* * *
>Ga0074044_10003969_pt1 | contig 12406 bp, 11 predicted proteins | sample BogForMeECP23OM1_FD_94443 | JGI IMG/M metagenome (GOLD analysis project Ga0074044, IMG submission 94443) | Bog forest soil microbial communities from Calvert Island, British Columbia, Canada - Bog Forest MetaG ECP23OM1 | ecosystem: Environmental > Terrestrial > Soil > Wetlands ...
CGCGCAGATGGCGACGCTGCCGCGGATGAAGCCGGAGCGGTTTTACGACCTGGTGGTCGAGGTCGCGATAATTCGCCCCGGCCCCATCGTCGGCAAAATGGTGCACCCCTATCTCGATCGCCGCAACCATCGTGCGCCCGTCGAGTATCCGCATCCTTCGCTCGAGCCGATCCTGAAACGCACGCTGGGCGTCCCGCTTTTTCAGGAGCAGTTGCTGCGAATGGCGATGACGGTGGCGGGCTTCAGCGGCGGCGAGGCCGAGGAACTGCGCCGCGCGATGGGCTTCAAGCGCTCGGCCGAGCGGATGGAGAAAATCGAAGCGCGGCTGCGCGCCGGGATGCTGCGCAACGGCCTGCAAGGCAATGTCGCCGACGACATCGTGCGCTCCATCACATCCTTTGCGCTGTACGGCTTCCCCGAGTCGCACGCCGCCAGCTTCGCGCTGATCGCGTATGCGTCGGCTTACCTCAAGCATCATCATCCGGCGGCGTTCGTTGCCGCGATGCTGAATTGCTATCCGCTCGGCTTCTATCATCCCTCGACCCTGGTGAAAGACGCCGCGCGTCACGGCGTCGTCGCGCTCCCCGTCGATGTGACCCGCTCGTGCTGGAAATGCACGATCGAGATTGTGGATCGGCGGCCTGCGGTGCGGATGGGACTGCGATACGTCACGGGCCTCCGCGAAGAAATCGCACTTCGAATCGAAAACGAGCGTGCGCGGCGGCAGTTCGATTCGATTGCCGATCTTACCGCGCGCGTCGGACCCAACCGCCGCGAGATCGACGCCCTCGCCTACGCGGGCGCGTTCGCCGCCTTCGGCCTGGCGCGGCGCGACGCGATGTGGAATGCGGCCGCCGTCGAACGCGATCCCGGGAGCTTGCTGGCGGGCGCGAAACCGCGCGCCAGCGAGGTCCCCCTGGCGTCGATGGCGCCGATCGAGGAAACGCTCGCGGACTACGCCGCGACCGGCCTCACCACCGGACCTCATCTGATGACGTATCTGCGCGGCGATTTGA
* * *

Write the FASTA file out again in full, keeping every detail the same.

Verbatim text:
>Ga0074044_10003969_pt1 | contig 12406 bp, 11 predicted proteins | sample BogForMeECP23OM1_FD_94443 | JGI IMG/M metagenome (GOLD analysis project Ga0074044, IMG submission 94443) | Bog forest soil microbial communities from Calvert Island, British Columbia, Canada - Bog Forest MetaG ECP23OM1 | ecosystem: Environmental > Terrestrial > Soil > Wetlands ...
CGCGCAGATGGCGACGCTGCCGCGGATGAAGCCGGAGCGGTTTTACGACCTGGTGGTCGAGGTCGCGATAATTCGCCCCGGCCCCATCGTCGGCAAAATGGTGCACCCCTATCTCGATCGCCGCAACCATCGTGCGCCCGTCGAGTATCCGCATCCTTCGCTCGAGCCGATCCTGAAACGCACGCTGGGCGTCCCGCTTTTTCAGGAGCAGTTGCTGCGAATGGCGATGACGGTGGCGGGCTTCAGCGGCGGCGAGGCCGAGGAACTGCGCCGCGCGATGGGCTTCAAGCGCTCGGCCGAGCGGATGGAGAAAATCGAAGCGCGGCTGCGCGCCGGGATGCTGCGCAACGGCCTGCAAGGCAATGTCGCCGACGACATCGTGCGCTCCATCACATCCTTTGCGCTGTACGGCTTCCCCGAGTCGCACGCCGCCAGCTTCGCGCTGATCGCGTATGCGTCGGCTTACCTCAAGCATCATCATCCGGCGGCGTTCGTTGCCGCGATGCTGAATTGCTATCCGCTCGGCTTCTATCATCCCTCGACCCTGGTGAAAGACGCCGCGCGTCACGGCGTCGTCGCGCTCCCCGTCGATGTGACCCGCTCGTGCTGGAAATGCACGATCGAGATTGTGGATCGGCGGCCTGCGGTGCGGATGGGACTGCGATACGTCACGGGCCTCCGCGAAGAAATCGCACTTCGAATCGAAAACGAGCGTGCGCGGCGGCAGTTCGATTCGATTGCCGATCTTACCGCGCGCGTCGGACCCAACCGCCGCGAGATCGACGCCCTCGCCTACGCGGGCGCGTTCGCCGCCTTCGGCCTGGCGCGGCGCGACGCGATGTGGAATGCGGCCGCCGTCGAACGCGATCCCGGGAGCTTGCTGGCGGGCGCGAAACCGCGCGCCAGCGAGGTCCCCCTGGCGTCGATGGCGCCGATCGAGGAAACGCTCGCGGACTACGCCGCGACCGGCCTCACCACCGGACCTCATCTGATGACGTATCTGCGCGGCGATTTGA